In the VEC’s experience, longer ballot papers can be confusing for voters and more difficult to fill out correctly, leading to higher levels of informal voting through voter error thereby effectively disenfranchising these voters.
On balance, the VEC did not favour an un-subdivided electoral structure for Nillumbik Shire Council for the following reasons:
- An un-subdivided electoral structure would result in a much larger ballot paper.
- The preliminary submissions have tended to focus on the division between interest groups with conservation or development priorities in the Green Wedge.
However, the VEC has generally heard that there remain differences in experiences and interests between urban and rural voters in the Shire.
Unlike an un-subdivided electoral structure, a subdivided structure would ensure there remains recognition of the broad geographic communities of interest in Nillumbik Shire.”
The VEC’s preferred three-ward multi-councillor option divides the shire into urban and rural wards and the multi-councillor option “ensures that the same counting system will be used in all three wards (i.e. proportional representation).”
With more than one councillor per ward, it is hoped this would address the issues of polarised council policy, specifically in the Green Wedge as it will not be just one councillor representing the view of everyone.
However, this is only going to work if the views/opinions of two Green Wedge council representatives are different enough to bring balanced representation to both conservation and development factions within the Green Wedge.
The VEC does highlight that under the three-ward Option, the Artisan Hills Ward is disproportionately larger — in terms of area — than the other two wards and may mean long travel times for those elected councillors, but the VEC states that this two-councillor structure keeps with the 10% representation tolerance.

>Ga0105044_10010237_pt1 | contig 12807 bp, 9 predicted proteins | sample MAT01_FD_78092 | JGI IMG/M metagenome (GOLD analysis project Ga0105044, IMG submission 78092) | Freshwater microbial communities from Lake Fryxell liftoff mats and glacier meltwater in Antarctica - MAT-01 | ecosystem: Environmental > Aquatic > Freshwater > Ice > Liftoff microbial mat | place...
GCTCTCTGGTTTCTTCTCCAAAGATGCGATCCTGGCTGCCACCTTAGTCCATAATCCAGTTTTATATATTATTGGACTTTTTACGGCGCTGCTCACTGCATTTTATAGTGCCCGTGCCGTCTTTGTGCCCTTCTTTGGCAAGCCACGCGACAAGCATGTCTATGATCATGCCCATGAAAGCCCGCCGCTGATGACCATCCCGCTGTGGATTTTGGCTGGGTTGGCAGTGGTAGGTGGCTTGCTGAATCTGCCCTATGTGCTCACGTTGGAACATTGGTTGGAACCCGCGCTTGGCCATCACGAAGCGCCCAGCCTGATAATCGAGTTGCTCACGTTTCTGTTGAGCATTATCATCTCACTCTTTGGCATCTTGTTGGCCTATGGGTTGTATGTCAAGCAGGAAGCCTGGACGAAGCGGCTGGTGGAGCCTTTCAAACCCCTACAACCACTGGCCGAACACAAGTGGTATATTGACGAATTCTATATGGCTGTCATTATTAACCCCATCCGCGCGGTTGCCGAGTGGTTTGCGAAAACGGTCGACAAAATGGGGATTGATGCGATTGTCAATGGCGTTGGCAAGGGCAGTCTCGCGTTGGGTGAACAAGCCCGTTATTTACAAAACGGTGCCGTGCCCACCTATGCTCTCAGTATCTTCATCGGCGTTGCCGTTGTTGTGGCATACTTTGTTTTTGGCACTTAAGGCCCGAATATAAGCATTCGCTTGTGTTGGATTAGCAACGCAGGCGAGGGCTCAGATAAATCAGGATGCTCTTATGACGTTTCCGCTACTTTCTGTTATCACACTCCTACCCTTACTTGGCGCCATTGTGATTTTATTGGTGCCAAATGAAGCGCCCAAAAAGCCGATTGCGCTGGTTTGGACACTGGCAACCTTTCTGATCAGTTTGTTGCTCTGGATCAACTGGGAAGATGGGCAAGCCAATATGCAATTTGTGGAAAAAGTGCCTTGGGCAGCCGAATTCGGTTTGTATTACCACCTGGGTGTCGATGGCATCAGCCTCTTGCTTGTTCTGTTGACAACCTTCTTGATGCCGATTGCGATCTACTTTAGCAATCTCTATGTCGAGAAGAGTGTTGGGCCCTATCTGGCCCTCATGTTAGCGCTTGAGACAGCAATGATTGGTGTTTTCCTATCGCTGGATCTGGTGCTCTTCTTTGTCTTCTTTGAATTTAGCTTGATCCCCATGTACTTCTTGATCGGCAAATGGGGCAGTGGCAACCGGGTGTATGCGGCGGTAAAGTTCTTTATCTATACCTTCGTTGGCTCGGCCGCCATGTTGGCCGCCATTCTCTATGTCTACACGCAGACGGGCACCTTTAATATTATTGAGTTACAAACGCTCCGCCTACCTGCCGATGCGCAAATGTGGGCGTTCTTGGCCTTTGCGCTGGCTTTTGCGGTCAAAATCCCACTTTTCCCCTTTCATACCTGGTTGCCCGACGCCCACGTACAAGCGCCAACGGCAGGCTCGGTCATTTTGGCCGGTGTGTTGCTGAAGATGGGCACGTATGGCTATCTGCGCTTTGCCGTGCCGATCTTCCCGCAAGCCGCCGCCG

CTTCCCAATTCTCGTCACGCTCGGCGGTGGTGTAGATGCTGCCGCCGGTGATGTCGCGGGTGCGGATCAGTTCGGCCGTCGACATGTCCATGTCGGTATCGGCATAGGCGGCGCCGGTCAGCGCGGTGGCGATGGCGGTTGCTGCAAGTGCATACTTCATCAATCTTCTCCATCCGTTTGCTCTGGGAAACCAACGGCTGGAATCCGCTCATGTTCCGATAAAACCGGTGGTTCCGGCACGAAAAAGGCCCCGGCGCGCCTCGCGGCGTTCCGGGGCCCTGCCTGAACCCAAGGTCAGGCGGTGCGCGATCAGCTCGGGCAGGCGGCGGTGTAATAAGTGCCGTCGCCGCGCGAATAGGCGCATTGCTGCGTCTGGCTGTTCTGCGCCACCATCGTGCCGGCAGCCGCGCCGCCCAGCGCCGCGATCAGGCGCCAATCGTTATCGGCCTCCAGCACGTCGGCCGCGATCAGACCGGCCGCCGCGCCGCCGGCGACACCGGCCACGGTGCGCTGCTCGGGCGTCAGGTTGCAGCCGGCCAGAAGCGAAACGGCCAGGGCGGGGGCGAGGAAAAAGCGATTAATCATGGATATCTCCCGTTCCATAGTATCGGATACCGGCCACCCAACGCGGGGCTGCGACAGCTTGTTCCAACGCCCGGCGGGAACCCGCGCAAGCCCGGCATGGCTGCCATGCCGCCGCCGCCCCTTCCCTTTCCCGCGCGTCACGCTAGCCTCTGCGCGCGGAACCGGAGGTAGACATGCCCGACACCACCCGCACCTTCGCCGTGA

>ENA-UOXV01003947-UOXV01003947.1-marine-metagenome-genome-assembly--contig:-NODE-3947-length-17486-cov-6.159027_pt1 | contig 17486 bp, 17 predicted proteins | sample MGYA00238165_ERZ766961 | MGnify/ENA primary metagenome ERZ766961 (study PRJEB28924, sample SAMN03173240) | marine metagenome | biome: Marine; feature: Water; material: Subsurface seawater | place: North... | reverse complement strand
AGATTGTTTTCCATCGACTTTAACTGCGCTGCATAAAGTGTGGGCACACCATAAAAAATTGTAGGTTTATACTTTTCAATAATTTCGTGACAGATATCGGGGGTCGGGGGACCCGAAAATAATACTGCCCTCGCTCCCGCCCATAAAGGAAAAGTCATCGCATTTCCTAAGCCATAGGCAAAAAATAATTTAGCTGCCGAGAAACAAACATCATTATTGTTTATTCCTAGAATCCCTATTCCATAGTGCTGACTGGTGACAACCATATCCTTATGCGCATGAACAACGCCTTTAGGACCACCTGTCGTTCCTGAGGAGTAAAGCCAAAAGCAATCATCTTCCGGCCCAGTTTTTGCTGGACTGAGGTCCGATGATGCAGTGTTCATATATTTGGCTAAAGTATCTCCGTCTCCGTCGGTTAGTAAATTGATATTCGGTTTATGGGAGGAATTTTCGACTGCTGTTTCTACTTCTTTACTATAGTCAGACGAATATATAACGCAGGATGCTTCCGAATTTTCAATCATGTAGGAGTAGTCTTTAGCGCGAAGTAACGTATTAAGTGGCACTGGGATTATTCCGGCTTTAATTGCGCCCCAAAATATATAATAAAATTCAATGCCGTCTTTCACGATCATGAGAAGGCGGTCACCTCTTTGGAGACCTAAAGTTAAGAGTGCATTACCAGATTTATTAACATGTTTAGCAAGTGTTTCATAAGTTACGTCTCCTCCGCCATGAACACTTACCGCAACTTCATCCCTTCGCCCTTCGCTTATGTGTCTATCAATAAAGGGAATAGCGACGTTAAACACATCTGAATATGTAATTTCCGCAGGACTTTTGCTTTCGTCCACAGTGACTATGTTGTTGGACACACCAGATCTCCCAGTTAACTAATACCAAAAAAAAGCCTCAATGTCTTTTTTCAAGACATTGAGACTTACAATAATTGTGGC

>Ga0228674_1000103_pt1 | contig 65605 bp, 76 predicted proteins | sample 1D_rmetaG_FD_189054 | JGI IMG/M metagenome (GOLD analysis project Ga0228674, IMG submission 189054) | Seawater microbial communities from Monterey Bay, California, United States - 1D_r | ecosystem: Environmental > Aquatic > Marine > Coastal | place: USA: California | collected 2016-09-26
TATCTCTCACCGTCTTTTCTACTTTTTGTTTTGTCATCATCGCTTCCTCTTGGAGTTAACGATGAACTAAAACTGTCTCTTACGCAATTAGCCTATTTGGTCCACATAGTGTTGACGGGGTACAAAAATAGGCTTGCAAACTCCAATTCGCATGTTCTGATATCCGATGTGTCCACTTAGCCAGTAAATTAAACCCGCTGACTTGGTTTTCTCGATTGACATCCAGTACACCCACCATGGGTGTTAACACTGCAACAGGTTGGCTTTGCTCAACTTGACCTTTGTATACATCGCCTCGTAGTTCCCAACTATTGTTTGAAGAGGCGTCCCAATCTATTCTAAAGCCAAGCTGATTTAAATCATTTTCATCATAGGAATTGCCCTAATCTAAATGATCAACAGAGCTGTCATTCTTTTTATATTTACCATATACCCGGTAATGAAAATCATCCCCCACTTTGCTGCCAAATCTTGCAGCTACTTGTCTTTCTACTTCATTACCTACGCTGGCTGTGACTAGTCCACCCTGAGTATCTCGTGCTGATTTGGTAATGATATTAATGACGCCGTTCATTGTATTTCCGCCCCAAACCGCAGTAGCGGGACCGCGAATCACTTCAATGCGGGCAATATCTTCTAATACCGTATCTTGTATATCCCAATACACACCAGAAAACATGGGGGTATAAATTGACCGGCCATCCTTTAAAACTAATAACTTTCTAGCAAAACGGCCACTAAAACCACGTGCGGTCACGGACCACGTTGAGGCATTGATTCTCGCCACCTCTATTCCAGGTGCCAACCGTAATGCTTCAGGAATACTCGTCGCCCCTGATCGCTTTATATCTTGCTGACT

If Option-A is chosen, will it “fix” the legislative issues in the Green Wedge? — probably not. It is this journalist’s opinion that the ideological and policy issues of the Green Wedge transcend Local Government.
However, if having multi-councillor wards stops the trend of Council swinging dramatically between development and conservation and allows for some debate on how to address both sides of the Green Wedge debate, then it is a good thing.
The VEC wants to know your opinion on Option A and Option B, public submissions are open until 5pm, Wednesday, May 8.
Submissions must include the full name, address and contact telephone number of the submitter.
Submissions without this information cannot be accepted.
Submissions can be made via:
The online submission form at vec.vic.gov.au
Email at firstname.lastname@example.org
Victorian Electoral Commission
Level 11, 530 Collins Street
Melbourne VIC 3000
On Monday, May 13, there will be a public hearing at Nillumbik Council.
At this hearing, submitters will have a chance to talk about their submission in person.